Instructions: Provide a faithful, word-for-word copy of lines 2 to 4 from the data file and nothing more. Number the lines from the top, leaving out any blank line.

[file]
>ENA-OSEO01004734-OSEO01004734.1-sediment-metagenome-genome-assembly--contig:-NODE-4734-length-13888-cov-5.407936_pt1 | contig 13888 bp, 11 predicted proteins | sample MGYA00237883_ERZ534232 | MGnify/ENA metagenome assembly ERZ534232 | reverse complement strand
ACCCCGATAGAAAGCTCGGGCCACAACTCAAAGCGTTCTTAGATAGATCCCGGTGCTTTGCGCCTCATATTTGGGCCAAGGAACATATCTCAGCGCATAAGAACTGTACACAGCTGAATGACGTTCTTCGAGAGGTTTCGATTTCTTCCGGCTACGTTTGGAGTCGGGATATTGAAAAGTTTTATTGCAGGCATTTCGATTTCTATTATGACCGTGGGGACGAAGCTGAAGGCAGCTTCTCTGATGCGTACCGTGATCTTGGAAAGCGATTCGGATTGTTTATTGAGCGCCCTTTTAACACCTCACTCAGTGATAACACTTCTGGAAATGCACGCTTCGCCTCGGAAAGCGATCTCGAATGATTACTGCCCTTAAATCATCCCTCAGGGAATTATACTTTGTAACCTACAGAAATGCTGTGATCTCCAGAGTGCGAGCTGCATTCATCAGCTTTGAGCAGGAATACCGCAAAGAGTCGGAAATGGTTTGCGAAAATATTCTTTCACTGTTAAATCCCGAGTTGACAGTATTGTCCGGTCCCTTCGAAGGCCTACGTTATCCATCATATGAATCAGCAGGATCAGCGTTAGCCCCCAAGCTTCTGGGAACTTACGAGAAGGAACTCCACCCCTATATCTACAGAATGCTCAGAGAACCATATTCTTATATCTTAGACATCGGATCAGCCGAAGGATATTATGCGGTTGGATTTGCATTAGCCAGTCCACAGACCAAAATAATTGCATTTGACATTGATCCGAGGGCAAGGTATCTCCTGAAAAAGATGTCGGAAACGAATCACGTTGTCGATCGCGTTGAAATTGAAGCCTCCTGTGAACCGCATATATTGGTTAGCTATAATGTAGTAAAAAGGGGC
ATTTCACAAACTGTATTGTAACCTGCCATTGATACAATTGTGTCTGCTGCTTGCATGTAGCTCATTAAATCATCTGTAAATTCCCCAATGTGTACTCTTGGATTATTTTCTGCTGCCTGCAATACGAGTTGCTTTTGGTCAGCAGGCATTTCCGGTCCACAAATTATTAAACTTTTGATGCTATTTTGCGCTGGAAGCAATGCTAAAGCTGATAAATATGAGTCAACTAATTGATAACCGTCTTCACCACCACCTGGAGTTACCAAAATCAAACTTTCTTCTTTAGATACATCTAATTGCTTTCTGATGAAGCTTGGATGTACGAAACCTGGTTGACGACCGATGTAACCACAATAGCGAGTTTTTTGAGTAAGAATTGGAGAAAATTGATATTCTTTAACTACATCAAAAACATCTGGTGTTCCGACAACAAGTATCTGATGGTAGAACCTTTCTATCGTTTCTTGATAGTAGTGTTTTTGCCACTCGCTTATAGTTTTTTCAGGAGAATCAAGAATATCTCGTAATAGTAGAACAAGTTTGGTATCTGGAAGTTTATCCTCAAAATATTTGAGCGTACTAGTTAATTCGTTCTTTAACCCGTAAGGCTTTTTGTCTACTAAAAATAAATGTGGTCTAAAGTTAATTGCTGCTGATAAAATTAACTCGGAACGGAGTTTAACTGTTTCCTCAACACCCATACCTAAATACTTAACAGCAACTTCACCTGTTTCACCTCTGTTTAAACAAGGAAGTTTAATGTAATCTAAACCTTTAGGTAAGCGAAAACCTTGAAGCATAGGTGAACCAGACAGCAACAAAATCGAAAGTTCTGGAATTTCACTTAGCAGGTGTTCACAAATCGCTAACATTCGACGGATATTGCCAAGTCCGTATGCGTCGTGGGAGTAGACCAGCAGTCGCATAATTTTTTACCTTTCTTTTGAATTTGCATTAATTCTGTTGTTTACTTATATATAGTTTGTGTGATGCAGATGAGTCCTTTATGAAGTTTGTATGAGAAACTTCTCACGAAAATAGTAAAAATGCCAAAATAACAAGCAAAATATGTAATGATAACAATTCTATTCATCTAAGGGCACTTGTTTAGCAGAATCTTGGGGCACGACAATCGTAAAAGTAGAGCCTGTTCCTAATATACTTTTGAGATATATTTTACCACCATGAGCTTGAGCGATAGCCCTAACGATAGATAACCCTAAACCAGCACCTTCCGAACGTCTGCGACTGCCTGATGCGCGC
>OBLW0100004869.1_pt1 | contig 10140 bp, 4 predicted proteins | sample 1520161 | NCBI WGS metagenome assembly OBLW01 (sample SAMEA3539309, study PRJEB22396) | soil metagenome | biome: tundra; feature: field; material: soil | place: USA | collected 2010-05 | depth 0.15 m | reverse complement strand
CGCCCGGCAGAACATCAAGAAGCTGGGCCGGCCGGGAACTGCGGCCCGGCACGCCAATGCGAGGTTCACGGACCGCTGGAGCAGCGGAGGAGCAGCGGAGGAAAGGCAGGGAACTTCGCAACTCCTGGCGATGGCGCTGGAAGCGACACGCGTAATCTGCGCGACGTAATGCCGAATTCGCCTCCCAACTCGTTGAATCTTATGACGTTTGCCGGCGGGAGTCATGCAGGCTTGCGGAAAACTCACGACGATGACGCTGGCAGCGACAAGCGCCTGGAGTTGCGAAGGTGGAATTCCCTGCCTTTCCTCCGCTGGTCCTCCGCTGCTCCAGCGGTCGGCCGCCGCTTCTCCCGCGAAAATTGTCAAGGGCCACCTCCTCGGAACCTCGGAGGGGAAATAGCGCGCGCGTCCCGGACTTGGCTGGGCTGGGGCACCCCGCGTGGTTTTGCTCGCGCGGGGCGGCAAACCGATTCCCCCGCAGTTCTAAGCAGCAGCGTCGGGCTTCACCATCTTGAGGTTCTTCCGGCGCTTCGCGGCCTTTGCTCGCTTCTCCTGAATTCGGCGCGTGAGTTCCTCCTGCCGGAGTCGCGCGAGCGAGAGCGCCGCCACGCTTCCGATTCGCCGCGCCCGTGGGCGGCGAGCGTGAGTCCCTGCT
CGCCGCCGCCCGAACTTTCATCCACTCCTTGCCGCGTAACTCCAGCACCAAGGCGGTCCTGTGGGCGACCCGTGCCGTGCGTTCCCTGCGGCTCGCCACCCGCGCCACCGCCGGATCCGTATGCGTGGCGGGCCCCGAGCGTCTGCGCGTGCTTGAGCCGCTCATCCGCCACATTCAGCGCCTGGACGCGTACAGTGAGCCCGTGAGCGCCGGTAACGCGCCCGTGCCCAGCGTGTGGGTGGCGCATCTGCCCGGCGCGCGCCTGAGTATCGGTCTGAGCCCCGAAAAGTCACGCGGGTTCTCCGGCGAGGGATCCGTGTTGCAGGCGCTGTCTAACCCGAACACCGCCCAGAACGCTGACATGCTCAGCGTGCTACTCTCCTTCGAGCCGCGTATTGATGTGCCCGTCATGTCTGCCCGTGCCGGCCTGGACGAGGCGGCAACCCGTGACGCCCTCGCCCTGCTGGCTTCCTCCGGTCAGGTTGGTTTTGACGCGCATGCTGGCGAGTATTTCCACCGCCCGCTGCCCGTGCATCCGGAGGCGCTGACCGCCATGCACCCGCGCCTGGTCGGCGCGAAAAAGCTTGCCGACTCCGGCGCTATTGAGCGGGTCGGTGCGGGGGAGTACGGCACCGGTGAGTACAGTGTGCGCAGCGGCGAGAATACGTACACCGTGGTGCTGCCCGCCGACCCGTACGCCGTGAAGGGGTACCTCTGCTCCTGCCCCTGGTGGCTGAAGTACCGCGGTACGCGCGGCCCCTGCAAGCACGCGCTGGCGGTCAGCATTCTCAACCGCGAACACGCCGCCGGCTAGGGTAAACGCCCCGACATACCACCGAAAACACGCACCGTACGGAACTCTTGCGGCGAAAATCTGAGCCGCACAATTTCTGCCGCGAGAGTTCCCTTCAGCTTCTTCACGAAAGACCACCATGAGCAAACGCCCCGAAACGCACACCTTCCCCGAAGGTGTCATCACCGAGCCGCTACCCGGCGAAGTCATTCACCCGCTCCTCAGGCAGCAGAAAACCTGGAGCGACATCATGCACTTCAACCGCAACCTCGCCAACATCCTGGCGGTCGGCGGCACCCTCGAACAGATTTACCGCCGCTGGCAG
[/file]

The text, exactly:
ACCCCGATAGAAAGCTCGGGCCACAACTCAAAGCGTTCTTAGATAGATCCCGGTGCTTTGCGCCTCATATTTGGGCCAAGGAACATATCTCAGCGCATAAGAACTGTACACAGCTGAATGACGTTCTTCGAGAGGTTTCGATTTCTTCCGGCTACGTTTGGAGTCGGGATATTGAAAAGTTTTATTGCAGGCATTTCGATTTCTATTATGACCGTGGGGACGAAGCTGAAGGCAGCTTCTCTGATGCGTACCGTGATCTTGGAAAGCGATTCGGATTGTTTATTGAGCGCCCTTTTAACACCTCACTCAGTGATAACACTTCTGGAAATGCACGCTTCGCCTCGGAAAGCGATCTCGAATGATTACTGCCCTTAAATCATCCCTCAGGGAATTATACTTTGTAACCTACAGAAATGCTGTGATCTCCAGAGTGCGAGCTGCATTCATCAGCTTTGAGCAGGAATACCGCAAAGAGTCGGAAATGGTTTGCGAAAATATTCTTTCACTGTTAAATCCCGAGTTGACAGTATTGTCCGGTCCCTTCGAAGGCCTACGTTATCCATCATATGAATCAGCAGGATCAGCGTTAGCCCCCAAGCTTCTGGGAACTTACGAGAAGGAACTCCACCCCTATATCTACAGAATGCTCAGAGAACCATATTCTTATATCTTAGACATCGGATCAGCCGAAGGATATTATGCGGTTGGATTTGCATTAGCCAGTCCACAGACCAAAATAATTGCATTTGACATTGATCCGAGGGCAAGGTATCTCCTGAAAAAGATGTCGGAAACGAATCACGTTGTCGATCGCGTTGAAATTGAAGCCTCCTGTGAACCGCATATATTGGTTAGCTATAATGTAGTAAAAAGGGGC
ATTTCACAAACTGTATTGTAACCTGCCATTGATACAATTGTGTCTGCTGCTTGCATGTAGCTCATTAAATCATCTGTAAATTCCCCAATGTGTACTCTTGGATTATTTTCTGCTGCCTGCAATACGAGTTGCTTTTGGTCAGCAGGCATTTCCGGTCCACAAATTATTAAACTTTTGATGCTATTTTGCGCTGGAAGCAATGCTAAAGCTGATAAATATGAGTCAACTAATTGATAACCGTCTTCACCACCACCTGGAGTTACCAAAATCAAACTTTCTTCTTTAGATACATCTAATTGCTTTCTGATGAAGCTTGGATGTACGAAACCTGGTTGACGACCGATGTAACCACAATAGCGAGTTTTTTGAGTAAGAATTGGAGAAAATTGATATTCTTTAACTACATCAAAAACATCTGGTGTTCCGACAACAAGTATCTGATGGTAGAACCTTTCTATCGTTTCTTGATAGTAGTGTTTTTGCCACTCGCTTATAGTTTTTTCAGGAGAATCAAGAATATCTCGTAATAGTAGAACAAGTTTGGTATCTGGAAGTTTATCCTCAAAATATTTGAGCGTACTAGTTAATTCGTTCTTTAACCCGTAAGGCTTTTTGTCTACTAAAAATAAATGTGGTCTAAAGTTAATTGCTGCTGATAAAATTAACTCGGAACGGAGTTTAACTGTTTCCTCAACACCCATACCTAAATACTTAACAGCAACTTCACCTGTTTCACCTCTGTTTAAACAAGGAAGTTTAATGTAATCTAAACCTTTAGGTAAGCGAAAACCTTGAAGCATAGGTGAACCAGACAGCAACAAAATCGAAAGTTCTGGAATTTCACTTAGCAGGTGTTCACAAATCGCTAACATTCGACGGATATTGCCAAGTCCGTATGCGTCGTGGGAGTAGACCAGCAGTCGCATAATTTTTTACCTTTCTTTTGAATTTGCATTAATTCTGTTGTTTACTTATATATAGTTTGTGTGATGCAGATGAGTCCTTTATGAAGTTTGTATGAGAAACTTCTCACGAAAATAGTAAAAATGCCAAAATAACAAGCAAAATATGTAATGATAACAATTCTATTCATCTAAGGGCACTTGTTTAGCAGAATCTTGGGGCACGACAATCGTAAAAGTAGAGCCTGTTCCTAATATACTTTTGAGATATATTTTACCACCATGAGCTTGAGCGATAGCCCTAACGATAGATAACCCTAAACCAGCACCTTCCGAACGTCTGCGACTGCCTGATGCGCGC
>OBLW0100004869.1_pt1 | contig 10140 bp, 4 predicted proteins | sample 1520161 | NCBI WGS metagenome assembly OBLW01 (sample SAMEA3539309, study PRJEB22396) | soil metagenome | biome: tundra; feature: field; material: soil | place: USA | collected 2010-05 | depth 0.15 m | reverse complement strand